At a time when the S&P500 and other major market indices are all down sharply, there’s an under-the-radar growth stock that’s quietly rising — bowlero corp (NYSE: BOWL). While a bowling alley operator might not sound as exciting as the next hot SaaS stock or electric vehicle game, Bowlero’s gain of over 50% so far this year is nothing special.
Bowlero also recently caught the attention of JPMorgan Chase (NYSE:JPM), which initiated coverage of the stock with a buy rating. JPMorgan’s price target of $17 implies upside potential of almost 40% from today’s levels. Let’s take a look at this upcoming growth stock and why shares could keep rolling.
Based in Mechanicsville, Pennsylvania, Bowlero was founded in 1997 and went public in 2021 via a SPAC merger. The $2 billion company operates 317 “bowling centers” in the United States, Canada and Mexico, making it the largest owner and operator of bowling centers in the world. Brands under the Bowlero umbrella include Bowlero, AMF and Bowlmor Lanes. Bowlero is also home to the Professional Bowling Association (better known as the PBA Tour), the top professional bowling league in the world, which it acquired in 2019.
By bringing together some of the top bowling alley chains and the world’s largest professional bowling league, Bowlero is building a publicly traded bowling powerhouse. Bowling looks like a good market to lead as consumers increasingly seek to go out, enjoy themselves and spend more on experiences and entertainment as COVID-related restrictions have eased for several years.
American Express (NYSE:AXP) is a great barometer of the state of the American consumer and recently reported record member spending, “led by a strong recovery in travel and entertainment.” The American Express CEO also said that consumers may be spending less on goods, but they are making up for it by spending more on experiences.
Beyond entertainment spending in general, revenue for the bowling industry in particular has been on a solid upward trend over the past decade. While it may not have the same compound annual growth rate (CAGR) that we’re seeing in some high-tech industries, industry-wide revenue grew at a slow but steady CAGR of 4.1% between 2010 and 2019.
This shift toward experiential spending appears to be reflected in Bowlero’s numbers. In its most recent quarter, revenue rose 68.3% year over year. While this number may seem artificially high because the company was coming through a quarter in which COVID was still wreaking havoc on live entertainment, note that this number still represents 72.2% “pre-COVID” revenue growth versus the same quarter in 2019. Revenue improved 53% compared to before the pandemic. Same-store sales measures sales growth at locations that have been open for at least a year, so it filters out the impact of new stores bringing in new revenue and is a good way to look at the overall health of consumer discretionary companies.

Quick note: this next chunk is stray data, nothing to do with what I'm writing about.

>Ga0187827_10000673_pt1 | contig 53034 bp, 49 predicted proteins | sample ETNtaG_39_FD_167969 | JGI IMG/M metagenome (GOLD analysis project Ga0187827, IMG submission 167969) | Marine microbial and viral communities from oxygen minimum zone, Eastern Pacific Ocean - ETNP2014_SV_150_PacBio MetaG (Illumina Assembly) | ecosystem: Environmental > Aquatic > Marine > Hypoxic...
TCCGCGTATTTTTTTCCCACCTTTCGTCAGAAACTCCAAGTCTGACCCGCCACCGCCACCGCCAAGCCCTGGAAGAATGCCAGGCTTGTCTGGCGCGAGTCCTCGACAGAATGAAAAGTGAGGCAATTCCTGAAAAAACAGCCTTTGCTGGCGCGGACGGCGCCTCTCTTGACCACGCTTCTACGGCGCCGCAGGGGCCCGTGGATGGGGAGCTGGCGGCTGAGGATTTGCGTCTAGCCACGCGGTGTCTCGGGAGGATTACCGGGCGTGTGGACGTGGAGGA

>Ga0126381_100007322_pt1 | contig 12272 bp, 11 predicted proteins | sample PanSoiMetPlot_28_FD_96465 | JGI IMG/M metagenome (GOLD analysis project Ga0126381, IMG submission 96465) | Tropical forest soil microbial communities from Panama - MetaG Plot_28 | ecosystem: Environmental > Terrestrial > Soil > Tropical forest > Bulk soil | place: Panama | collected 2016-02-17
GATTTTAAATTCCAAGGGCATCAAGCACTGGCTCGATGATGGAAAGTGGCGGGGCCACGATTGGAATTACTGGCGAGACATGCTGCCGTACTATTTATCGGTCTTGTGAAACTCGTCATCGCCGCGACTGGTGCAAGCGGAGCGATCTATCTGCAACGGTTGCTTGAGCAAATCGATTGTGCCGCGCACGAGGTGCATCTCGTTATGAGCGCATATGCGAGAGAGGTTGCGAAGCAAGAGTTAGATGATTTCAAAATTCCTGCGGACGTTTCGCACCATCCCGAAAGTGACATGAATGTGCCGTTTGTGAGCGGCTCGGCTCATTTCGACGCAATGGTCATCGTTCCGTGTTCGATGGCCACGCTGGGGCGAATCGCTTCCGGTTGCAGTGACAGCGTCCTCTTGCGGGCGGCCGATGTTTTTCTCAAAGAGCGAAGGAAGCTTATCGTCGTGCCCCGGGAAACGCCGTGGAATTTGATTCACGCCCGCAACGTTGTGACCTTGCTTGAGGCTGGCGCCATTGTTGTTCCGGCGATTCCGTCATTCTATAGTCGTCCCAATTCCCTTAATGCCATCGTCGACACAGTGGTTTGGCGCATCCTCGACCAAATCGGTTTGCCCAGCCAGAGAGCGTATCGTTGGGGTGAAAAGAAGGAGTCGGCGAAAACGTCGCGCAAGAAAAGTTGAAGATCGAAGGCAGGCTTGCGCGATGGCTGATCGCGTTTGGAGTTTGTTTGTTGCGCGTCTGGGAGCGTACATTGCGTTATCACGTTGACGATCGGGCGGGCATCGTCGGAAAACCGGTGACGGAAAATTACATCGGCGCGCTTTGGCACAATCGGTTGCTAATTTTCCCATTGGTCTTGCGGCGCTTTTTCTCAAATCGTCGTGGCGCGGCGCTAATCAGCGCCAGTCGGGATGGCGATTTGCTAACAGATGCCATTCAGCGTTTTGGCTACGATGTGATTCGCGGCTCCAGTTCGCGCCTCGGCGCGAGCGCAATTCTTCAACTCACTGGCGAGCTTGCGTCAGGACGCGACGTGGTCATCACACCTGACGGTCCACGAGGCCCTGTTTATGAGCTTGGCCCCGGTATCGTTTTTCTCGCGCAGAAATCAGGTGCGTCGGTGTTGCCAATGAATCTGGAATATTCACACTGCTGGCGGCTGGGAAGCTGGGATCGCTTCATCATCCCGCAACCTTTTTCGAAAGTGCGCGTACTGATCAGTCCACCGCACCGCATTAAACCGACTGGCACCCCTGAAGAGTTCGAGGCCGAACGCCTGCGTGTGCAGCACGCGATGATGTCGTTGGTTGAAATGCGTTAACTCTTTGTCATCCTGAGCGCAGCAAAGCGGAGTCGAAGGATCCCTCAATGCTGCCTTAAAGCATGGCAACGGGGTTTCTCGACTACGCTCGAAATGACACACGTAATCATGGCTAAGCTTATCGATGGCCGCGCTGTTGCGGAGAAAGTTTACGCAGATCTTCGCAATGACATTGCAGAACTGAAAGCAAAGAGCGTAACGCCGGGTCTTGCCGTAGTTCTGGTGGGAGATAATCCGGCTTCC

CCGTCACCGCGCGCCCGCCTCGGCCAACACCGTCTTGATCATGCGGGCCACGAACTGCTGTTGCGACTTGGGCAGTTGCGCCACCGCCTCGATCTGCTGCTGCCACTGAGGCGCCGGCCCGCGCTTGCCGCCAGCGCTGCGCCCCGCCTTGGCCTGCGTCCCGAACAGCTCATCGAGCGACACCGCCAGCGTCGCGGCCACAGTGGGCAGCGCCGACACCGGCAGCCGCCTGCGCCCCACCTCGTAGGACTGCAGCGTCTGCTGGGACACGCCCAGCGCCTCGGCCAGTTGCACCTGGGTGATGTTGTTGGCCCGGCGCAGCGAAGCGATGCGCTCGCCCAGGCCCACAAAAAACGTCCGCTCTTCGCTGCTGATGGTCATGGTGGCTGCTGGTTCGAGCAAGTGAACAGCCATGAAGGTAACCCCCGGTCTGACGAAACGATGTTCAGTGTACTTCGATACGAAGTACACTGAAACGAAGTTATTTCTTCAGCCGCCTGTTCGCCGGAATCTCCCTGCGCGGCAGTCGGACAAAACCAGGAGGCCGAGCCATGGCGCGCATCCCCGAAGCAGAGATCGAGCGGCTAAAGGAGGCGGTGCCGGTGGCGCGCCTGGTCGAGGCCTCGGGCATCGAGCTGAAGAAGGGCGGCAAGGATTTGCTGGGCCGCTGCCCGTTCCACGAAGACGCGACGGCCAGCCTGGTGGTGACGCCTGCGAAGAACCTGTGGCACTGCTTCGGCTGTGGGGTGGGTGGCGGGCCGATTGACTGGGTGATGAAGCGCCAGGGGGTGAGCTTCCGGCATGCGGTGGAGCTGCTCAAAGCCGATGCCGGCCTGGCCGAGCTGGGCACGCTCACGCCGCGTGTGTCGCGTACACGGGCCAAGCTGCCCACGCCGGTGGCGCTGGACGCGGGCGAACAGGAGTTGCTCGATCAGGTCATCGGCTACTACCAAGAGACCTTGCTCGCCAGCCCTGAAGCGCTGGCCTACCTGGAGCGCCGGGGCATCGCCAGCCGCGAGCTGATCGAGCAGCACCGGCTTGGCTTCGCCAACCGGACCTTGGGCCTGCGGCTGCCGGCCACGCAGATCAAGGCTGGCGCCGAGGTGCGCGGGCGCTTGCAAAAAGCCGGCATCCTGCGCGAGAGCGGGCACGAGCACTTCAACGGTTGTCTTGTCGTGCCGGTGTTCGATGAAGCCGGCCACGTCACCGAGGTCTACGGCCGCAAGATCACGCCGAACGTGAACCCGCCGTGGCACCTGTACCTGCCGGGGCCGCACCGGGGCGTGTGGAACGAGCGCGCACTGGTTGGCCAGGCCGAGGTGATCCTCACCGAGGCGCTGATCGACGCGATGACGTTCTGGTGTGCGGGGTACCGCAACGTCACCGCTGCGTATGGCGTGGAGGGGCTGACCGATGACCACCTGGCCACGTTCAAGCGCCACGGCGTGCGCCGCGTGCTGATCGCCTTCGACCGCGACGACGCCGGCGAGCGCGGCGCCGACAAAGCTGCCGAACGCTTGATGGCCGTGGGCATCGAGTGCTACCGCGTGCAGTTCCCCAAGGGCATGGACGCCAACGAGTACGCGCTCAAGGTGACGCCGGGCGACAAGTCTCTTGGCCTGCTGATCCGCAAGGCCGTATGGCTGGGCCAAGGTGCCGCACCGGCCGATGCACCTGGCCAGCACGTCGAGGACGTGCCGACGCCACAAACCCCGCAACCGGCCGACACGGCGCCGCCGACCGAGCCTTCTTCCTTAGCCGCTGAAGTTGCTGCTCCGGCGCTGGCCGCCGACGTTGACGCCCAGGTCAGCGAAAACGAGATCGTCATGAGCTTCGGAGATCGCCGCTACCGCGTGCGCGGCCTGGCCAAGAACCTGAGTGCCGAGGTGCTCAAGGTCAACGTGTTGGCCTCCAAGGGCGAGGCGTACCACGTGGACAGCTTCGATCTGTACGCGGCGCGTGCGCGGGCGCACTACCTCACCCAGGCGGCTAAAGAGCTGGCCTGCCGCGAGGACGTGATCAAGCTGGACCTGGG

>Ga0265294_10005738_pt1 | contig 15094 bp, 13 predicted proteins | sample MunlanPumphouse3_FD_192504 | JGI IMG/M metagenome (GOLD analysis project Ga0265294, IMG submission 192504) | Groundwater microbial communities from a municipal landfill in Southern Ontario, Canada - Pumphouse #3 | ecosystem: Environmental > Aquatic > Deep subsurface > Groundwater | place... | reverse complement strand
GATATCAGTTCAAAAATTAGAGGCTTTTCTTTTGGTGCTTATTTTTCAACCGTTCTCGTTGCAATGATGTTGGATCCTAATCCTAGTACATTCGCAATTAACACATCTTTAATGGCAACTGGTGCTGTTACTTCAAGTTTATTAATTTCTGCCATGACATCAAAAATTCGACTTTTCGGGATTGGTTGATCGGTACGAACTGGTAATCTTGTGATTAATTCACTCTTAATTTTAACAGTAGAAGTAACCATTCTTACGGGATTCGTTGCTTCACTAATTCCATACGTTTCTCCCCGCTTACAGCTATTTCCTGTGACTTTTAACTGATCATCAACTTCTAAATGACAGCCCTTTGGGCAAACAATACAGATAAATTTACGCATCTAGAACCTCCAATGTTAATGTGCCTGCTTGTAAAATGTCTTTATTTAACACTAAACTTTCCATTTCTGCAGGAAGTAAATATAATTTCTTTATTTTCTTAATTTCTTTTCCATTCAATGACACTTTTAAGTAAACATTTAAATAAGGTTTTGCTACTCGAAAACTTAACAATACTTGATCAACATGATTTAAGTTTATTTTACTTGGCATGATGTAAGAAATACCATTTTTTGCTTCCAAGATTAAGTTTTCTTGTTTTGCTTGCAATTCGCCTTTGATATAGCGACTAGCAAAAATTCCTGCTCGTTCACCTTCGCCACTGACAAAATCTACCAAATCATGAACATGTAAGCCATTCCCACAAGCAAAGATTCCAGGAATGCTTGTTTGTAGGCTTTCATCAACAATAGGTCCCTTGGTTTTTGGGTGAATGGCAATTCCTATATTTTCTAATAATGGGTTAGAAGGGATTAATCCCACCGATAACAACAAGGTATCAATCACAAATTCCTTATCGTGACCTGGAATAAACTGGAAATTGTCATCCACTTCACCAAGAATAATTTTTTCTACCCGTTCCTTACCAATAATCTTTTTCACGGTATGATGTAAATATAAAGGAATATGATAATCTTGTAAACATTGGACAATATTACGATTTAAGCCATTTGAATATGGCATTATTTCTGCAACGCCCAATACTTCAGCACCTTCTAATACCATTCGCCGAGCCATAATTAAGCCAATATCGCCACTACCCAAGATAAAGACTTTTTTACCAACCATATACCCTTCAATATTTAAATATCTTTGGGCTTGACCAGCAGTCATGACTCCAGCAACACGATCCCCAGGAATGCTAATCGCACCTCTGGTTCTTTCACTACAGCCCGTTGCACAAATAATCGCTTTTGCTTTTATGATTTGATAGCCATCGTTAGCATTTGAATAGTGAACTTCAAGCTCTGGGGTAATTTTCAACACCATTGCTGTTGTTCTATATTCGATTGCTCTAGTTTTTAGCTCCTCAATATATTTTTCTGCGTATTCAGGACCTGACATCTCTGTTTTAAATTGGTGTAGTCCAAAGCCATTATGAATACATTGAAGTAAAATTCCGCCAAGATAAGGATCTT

Roll up the industry
With 317 bowling centers in its portfolio of brands, Bowlero is the 800-pound gorilla in the bowling industry — and about eight times the size of its closest competitor. This size gives Bowlero the opportunity to invest in its centers to create a compelling experience.
However, bowlero is still only a small part of the overall bowling alley scene, and that’s a good thing. The company estimates that there are approximately 3,500 independently owned bowling alleys in North America. That means Bowlero-owned locations account for less than 10% of the bowling alleys on the continent, and the company has plenty of room to continue growing for the foreseeable future by acquiring independent centers and integrating them into its brands. That month, Bowlero acquired Mel’s Lone Star Lanes in the Austin Metroplex, Texas, and two bowling entertainment centers in Florida, Fiesta Bowl and Spanish Spring Lanes. Management’s goal is to acquire approximately 10 new centers per year, leaving room for future growth.
More than just bowling
Bowlero is also an attractive company because it leverages its core bowling offering to attract customers and then has additional opportunities to generate revenue. As a “Bowling Entertainment Center” Bowlero offers more than just bowling. For example, a group of friends or co-workers might come to a bowling league game and buy food and some drinks while they’re there. Or a family comes to bowl and stays to play arcade games. Bowlero says these amusements are “an excellent source of high-margin ancillary revenue” and that they represent the company’s “highest ROI investment stream.”
Bowlero appears to be an attractive long-term investment as it’s an industry leader with strong revenue growth in an industry that’s growing at a sustainable, if unspectacular, rate. The company can leverage its size and scale to continue finding attractive acquisitions to add to its portfolio. The ability to generate additional revenue from food, beverage and entertainment sales makes Bowlero even more compelling as a top growth stock going forward.
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American Express is an advertising partner of The Ascent, a Motley Fool company. JPMorgan Chase is an advertising partner of The Ascent, a Motley Fool company. Michael Byrne has no position in any of the stocks mentioned. The Motley Fool has no position in any of the stocks mentioned. The Motley Fool has a disclosure policy.
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